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Jeffrey MacDonald's lawyers cite criticism of investigator in seeking new trial

Lawyers for Jeffrey MacDonald are again seeking a new trial, citing new evidence that discredits a government witness.

In a motion filed last Thursday, MacDonald's lawyers argue that a judgment filed last month by a U.S. District Court judge should be amended based on a Department of Justice report released that same month.

They also argue that MacDonald should be able to appeal that judgment to a higher court.

MacDonald, 70, is serving three life sentences for the February 1970 stabbing deaths of his pregnant wife, Colette, and daughters Kimberley, 5, and Kristen, 2, in their home on Fort Bragg.

A former Army captain who served as a doctor for a Special Forces unit, MacDonald was convicted following a seven-week trial in 1979 but has long contended that he and his family were the victims of a home invasion. He said he woke to find three men and a woman in his home and fought with the trio - described as "drug-crazed hippies" - before being knocked unconscious and stabbed once.

Investigators said MacDonald killed his family and made up that story.

Last month, Senior U.S. District Court Judge James C. Fox ruled that MacDonald's lawyers failed to establish that he shouldn't have been found guilty of the murder of his wife and two daughters.

Fox also said MacDonald's lawyers failed to establish the merits of new evidence presented at a seven-day hearing in September 2012.

As part of his 169-page order, Fox also denied a certificate of appealability, leaving the future of the case in question.

In the recent motion, MacDonald's lawyers said the DOJ report calls into question a former FBI investigator who worked on the MacDonald case.

That former investigator, Michael Malone, testified that synthetic hairs found in the MacDonald home most likely belonged to a doll.

MacDonald's lawyers had argued the hairs bolstered MacDonald's account of the attack that killed his family - that the hairs belonged to a wig worn by one of the attackers.

MacDonald's lawyers said they were unaware the federal government was investigating Malone.

"The Department of Justice and FBI spent the last several years reviewing Michael Malone's work-product and trial testimony to determine whether Malone provided invalid, unreliable, or false hair identification testimony," according to the motion. "The DOJ criticized Malone's testimony because he failed to perform his tests in a scientifically acceptable manner. The DOJ also claimed that Malone's hair statistics overstated the hair evidence's significance."

The Office of Inspector General of the DOJ released its report on the FBI Laboratory in July. It devotes an entire chapter to Malone, who "repeatedly created scientifically unsupportable lab reports and provided false, misleading, or inaccurate testimony at criminal trials."

MacDonald's lawyers said the DOJ report was not considered by the court in making its decision.

"It is startling in its depth as to the knowledge within the FBI and the government regarding Malone's unprofessional conduct, along with the false evidence and testimony he produced," the lawyers argue in the motion. "This information should have been disclosed to the defense. Setting aside the constitutional implications and due process concerns from this non-disclosure, this analysis of Malone by the Office of the Inspector General is highly disturbing. It calls into question any conviction obtained, in part, by the analysis and or testimony by Malone. Indeed, the report itself noted Malone gained fame through his work in helping to secure Dr. MacDonald's conviction."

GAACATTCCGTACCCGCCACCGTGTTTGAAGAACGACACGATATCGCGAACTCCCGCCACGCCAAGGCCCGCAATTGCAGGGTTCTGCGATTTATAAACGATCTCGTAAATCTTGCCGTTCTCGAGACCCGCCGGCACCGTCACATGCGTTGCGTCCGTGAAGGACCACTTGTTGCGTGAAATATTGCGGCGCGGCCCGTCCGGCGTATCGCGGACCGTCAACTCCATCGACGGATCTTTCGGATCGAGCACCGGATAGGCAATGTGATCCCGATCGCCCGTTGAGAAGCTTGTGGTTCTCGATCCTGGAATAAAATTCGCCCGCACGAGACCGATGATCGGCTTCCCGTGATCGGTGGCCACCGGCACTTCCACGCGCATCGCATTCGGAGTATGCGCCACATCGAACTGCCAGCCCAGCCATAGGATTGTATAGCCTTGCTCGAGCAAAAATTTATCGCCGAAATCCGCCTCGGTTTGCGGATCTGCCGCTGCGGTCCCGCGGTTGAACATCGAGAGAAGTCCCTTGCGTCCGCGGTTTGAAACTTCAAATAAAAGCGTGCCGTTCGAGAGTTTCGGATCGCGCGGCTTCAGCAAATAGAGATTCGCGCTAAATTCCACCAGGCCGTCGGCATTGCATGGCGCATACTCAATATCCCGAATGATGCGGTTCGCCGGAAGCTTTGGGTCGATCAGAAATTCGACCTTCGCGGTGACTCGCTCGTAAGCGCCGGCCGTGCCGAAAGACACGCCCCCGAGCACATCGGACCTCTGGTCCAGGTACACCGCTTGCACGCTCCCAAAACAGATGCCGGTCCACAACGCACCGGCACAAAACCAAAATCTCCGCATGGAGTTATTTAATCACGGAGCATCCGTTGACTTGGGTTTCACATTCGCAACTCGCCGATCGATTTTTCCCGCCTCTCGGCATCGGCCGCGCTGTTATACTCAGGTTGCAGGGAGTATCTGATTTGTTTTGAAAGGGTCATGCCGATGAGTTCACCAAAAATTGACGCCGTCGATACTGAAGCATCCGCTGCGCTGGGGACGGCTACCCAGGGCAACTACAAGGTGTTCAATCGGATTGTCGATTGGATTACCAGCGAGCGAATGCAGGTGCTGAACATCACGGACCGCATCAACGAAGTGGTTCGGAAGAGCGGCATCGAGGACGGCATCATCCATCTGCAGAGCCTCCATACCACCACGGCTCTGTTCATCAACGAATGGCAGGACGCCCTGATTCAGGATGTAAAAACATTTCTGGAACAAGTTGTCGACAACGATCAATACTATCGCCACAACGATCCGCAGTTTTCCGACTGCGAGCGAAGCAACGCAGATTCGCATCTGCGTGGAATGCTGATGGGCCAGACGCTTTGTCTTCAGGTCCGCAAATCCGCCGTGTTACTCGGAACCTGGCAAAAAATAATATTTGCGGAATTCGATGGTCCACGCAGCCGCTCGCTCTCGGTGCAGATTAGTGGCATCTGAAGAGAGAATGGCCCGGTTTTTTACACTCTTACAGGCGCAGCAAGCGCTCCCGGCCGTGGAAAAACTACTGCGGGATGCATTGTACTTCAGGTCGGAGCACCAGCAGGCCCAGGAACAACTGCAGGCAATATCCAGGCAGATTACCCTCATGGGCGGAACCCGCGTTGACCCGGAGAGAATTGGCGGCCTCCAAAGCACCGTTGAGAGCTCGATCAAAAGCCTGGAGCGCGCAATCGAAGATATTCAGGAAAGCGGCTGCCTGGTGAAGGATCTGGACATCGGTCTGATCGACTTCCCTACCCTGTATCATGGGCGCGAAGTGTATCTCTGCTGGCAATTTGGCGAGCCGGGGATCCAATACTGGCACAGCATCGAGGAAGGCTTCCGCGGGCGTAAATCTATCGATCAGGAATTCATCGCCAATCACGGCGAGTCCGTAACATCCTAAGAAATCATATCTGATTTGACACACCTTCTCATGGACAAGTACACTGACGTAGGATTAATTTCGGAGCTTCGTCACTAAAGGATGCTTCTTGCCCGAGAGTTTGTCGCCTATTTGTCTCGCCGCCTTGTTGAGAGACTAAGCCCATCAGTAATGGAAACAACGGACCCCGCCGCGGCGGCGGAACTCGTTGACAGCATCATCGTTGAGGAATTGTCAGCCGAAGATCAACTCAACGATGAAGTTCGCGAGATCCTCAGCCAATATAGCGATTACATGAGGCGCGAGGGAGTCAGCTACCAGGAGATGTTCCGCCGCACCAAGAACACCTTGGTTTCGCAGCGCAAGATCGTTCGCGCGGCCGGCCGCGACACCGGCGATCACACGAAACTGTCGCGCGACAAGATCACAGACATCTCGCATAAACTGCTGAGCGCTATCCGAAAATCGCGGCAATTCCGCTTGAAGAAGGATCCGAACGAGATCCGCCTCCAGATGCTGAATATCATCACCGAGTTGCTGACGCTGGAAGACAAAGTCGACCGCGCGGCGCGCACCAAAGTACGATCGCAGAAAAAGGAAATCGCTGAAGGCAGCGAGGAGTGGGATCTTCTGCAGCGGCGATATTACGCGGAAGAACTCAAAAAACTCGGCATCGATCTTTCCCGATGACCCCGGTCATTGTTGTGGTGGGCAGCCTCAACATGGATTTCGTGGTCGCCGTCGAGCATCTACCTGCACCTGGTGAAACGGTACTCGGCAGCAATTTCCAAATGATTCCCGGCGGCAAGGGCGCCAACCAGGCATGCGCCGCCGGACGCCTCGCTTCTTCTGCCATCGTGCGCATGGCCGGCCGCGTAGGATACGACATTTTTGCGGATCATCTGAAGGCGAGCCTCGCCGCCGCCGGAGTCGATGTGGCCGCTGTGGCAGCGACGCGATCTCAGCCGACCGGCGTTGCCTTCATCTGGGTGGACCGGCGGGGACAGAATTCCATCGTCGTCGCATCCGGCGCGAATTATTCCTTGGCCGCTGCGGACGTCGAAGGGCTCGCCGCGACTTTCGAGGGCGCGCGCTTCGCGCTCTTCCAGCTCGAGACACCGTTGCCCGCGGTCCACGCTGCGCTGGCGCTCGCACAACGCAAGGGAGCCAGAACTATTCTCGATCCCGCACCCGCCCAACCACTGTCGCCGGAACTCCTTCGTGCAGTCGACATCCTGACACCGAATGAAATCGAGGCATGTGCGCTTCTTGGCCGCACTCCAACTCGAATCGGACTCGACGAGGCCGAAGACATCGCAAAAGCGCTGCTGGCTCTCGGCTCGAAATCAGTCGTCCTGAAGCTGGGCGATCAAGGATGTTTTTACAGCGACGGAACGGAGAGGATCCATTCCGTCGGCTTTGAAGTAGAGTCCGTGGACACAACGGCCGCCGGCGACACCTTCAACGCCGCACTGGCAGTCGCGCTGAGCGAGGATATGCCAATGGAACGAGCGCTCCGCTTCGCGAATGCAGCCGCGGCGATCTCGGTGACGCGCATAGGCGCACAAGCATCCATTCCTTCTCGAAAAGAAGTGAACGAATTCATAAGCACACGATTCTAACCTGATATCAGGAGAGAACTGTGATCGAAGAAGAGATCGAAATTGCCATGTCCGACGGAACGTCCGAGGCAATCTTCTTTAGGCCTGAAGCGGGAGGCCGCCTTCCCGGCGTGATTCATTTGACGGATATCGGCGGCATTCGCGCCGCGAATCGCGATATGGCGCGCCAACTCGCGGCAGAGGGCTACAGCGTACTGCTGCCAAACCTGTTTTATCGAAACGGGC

The DOJ report, titled "An Assessment of the 1996 Department of Justice Task Force Review of the FBI Laboratory," said Malone's conduct was "particularly problematic."

"We concluded that the Department should have directed the Task Force to review all cases involving Michael Malone, the FBI Lab examiner whose misconduct was identified in the OIG's 1997 report and who was known by the Task Force as early as 1999 to be consistently problematic," officials said.

The report said Malone's "faulty analysis and scientifically unsupportable testimony" helped convict a man who was exonerated 27 years later and led to the reversal of at least five other convictions.

Malone retired from the FBI in 1999, but later performed background investigations for the bureau as a contract employee.

The FBI stopped associating with Malone in June, according to the DOJ report.

Colette MacDonald had 37 stab wounds - some from an ice pick, some from a knife - and was beaten. She had two broken arms and a fractured skull.

His older daughter had a fractured skull and eight to 10 stab wounds. His younger daughter had 27 stab wounds.

Since his conviction, MacDonald has made repeated attempts at a new trial or to have his convictions overturned.

The case has long captured the nation's attention. It was the subject of the best-selling 1983 true crime book "Fatal Vision," which was turned into a television miniseries of the same name.

Military editor Drew Brooks can be reached at brooksd@fayobserver.com or 486-3567.

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©2014 The Fayetteville Observer (Fayetteville, N.C.)

Visit The Fayetteville Observer (Fayetteville, N.C.) at www.fayobserver.com

Distributed by MCT Information Services

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